California Cancer Research Act Qualifies For 2012 Ballot

Measure will increase funding for Cancer Research and Save Lives

Sacramento, CA (August 24, 2010)

Today, the Secretary of State's office announced that the California Cancer Research Act qualified for the 2012 primary ballot. The coalition of the American Cancer Society, American Lung Association, American Heart Association, Campaign for Tobacco Free Kids and the Livestrong Foundation, with support from former Senate Pro Temp Don Perata, submitted signatures for verification in June.

"We are excited about qualifying for the ballot and are looking ahead to make sure that the California Cancer Research Acts passes in 2012," Former Senate Pro Temp Don Perata said. "There is huge support across the state from volunteers and voters that helped qualify this measure."

"Increasing California's cigarette excise tax to fund tobacco control and prevention programs is a sound investment," said Roman J. Bowser, Executive Vice President and CEO, American Heart Association, Western States Affiliate. "This measure will save lives by helping current smokers quit smoking and providing much-needed research funding for tobacco-related diseases, including heart disease and stroke."

Despite advances in treatment and prevention, nearly one out of every two Californians born today will develop cancer at some point in their lives, and nearly one in five will die from it. The California Cancer Research Act will help to save lives by putting crucial research dollars into the hands of California's research community, many of which are winners of the Nobel Prize for medicine.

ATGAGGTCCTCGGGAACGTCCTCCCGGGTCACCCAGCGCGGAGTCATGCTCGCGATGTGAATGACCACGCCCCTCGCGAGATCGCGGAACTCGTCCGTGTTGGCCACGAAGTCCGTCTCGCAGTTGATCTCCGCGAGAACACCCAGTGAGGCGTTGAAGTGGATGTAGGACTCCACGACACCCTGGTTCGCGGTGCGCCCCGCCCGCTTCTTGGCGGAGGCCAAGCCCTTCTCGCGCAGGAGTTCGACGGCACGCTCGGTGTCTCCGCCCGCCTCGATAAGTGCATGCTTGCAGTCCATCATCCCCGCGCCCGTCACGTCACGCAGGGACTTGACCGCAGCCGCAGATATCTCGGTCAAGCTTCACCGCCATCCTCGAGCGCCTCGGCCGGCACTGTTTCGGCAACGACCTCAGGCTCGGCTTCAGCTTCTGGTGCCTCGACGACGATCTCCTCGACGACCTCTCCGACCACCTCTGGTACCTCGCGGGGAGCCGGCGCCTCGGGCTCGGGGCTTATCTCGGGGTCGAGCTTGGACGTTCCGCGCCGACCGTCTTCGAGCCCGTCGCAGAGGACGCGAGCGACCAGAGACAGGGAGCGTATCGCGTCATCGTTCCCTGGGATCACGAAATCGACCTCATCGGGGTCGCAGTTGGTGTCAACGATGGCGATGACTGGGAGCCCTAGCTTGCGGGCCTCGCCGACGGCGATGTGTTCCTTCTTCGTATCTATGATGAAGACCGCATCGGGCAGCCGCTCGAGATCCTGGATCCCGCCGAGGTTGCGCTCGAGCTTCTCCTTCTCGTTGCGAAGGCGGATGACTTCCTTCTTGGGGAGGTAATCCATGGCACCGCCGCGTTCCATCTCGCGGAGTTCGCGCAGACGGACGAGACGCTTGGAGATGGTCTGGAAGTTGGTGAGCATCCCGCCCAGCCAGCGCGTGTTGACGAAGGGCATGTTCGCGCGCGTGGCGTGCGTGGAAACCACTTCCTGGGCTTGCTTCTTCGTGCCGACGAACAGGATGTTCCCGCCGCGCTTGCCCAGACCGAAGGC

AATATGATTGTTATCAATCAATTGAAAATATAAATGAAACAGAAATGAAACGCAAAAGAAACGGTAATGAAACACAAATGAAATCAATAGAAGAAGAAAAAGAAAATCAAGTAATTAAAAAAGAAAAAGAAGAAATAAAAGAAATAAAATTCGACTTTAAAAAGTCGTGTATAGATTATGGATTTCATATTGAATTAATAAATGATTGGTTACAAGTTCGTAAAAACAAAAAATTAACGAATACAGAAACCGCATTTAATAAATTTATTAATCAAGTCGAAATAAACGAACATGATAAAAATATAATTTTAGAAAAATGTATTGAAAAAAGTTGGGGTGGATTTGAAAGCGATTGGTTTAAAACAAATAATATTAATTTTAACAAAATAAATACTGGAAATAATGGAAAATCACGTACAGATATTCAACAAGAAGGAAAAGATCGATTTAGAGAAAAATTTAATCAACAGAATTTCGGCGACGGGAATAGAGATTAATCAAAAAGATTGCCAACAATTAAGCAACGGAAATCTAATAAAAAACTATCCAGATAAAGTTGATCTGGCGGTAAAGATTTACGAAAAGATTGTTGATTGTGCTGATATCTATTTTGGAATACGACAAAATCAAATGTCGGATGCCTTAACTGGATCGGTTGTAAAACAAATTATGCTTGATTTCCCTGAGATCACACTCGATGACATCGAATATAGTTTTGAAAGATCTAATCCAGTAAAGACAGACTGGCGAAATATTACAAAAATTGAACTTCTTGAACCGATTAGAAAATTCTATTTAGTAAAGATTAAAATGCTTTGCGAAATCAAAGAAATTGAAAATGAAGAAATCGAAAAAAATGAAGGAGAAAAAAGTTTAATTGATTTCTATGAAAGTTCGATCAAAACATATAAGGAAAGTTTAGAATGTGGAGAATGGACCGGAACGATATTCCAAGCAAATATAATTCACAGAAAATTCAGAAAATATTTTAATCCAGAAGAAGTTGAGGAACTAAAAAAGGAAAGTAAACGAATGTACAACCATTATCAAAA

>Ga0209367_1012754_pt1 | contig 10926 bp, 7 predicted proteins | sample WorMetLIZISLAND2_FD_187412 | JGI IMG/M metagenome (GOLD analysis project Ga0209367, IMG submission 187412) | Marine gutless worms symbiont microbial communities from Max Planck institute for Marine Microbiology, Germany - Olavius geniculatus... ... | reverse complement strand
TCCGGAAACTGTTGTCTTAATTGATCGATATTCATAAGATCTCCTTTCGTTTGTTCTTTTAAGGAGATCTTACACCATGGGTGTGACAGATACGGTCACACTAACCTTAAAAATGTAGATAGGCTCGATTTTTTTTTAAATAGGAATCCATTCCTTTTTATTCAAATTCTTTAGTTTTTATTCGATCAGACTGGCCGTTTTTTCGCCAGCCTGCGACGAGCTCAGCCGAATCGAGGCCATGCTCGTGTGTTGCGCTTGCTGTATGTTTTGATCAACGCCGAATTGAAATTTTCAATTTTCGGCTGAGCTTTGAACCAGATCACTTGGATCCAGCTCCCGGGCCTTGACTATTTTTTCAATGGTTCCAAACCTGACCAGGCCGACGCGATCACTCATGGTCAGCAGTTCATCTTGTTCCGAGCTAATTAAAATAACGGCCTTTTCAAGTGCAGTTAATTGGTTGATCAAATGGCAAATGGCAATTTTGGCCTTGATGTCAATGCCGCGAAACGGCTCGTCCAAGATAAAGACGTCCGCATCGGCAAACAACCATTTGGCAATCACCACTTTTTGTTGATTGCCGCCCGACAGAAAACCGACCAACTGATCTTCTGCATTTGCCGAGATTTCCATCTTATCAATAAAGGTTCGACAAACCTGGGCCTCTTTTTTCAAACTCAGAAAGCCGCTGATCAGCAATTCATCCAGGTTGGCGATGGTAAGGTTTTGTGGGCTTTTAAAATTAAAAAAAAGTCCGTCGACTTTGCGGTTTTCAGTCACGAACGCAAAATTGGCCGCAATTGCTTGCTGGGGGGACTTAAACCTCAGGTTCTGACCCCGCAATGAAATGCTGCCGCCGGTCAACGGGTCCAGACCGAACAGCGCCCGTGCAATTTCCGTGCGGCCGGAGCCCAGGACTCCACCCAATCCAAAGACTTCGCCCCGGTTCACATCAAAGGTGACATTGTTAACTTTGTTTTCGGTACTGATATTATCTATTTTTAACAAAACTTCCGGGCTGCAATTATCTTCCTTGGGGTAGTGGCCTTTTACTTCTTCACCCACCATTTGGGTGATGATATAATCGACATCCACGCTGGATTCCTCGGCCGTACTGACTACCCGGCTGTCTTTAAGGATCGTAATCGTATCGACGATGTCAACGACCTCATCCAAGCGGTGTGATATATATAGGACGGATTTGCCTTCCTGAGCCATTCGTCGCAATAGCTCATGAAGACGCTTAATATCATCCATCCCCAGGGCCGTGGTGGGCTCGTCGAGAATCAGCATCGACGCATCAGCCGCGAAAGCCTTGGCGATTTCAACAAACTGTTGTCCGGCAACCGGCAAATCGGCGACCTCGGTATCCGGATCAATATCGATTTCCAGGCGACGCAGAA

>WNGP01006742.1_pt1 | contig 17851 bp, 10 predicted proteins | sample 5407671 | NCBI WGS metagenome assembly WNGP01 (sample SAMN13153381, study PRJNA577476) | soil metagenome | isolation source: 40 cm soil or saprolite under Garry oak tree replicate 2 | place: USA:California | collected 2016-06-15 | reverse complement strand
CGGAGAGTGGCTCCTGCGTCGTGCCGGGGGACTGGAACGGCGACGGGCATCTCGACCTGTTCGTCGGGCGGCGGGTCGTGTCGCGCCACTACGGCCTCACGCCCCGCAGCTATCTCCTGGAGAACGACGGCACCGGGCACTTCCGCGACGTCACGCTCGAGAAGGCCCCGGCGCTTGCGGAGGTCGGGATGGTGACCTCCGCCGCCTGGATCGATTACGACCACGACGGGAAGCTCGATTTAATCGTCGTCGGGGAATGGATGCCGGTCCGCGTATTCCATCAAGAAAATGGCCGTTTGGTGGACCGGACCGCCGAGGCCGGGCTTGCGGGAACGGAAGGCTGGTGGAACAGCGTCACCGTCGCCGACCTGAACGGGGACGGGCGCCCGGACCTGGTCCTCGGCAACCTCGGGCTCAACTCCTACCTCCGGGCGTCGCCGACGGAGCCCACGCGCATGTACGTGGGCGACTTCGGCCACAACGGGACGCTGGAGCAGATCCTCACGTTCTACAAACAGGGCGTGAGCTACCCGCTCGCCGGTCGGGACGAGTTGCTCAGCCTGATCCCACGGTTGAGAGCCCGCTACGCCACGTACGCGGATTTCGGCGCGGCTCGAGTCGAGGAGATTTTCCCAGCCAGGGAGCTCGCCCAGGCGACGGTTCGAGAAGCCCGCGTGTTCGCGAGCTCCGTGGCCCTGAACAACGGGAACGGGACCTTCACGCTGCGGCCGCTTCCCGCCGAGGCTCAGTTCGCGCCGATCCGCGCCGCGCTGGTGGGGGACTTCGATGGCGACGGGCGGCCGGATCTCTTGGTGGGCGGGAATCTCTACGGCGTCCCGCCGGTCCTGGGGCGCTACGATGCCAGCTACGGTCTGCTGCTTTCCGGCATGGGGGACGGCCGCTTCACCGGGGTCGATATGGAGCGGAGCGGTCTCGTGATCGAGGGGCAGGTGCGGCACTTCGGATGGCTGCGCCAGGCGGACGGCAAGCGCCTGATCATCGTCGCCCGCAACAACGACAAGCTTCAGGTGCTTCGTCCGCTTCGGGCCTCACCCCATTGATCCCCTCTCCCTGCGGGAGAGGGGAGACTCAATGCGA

"The California Cancer Research Act will raise more than $500 million a year to help California's research community – which includes several winners of the Nobel Prize for medicine -- make advances in the detection, treatment, prevention and cure of cancer, heart disease, stroke, emphysema and other smoking-related illnesses," said David F. Veneziano, CEO, American Cancer Society, California Division.

"Over the last decade, Big Tobacco spent 10 times as much marketing tobacco in California as the state did on tobacco education. When the California Cancer Research Act passes, it will provide critical funding for cancer research including advances in the detection and treatment of lung cancer, and triple the funding for smoking cessation and tobacco use prevention – preventing tens of thousands of children from becoming smokers, and helping thousands of smokers who want to quit," Jane Warner, President & CEO, American Lung Association in California said.


About the California Cancer Research Act:

The California Cancer Research Act will establish a nine-member oversight committee will award all funds, including: three directors from California's National Cancer Institute designated cancer centers, three UC Chancellors from the California Institute for Quantitative Biological Research, one practicing California physician with expertise in cardiovascular disease and two representatives of disease advocacy organizations.

The California Cancer Research Act will invest 98 cents out of every dollar raised in research, education and enforcement ‐‐ with criminal penalties for any misuse of funds. 60 percent of all funds will go to research into prevention, causes and treatment of cancer and other smoking related illnesses, 20 percent will fund smoking cessation and tobacco use prevention, 15 percent will pay for facilities and equipment to support research and 3 percent will help police enforce anti‐tobacco laws and stop tobacco smuggling. No more than 2 percent will be spent on administrative costs.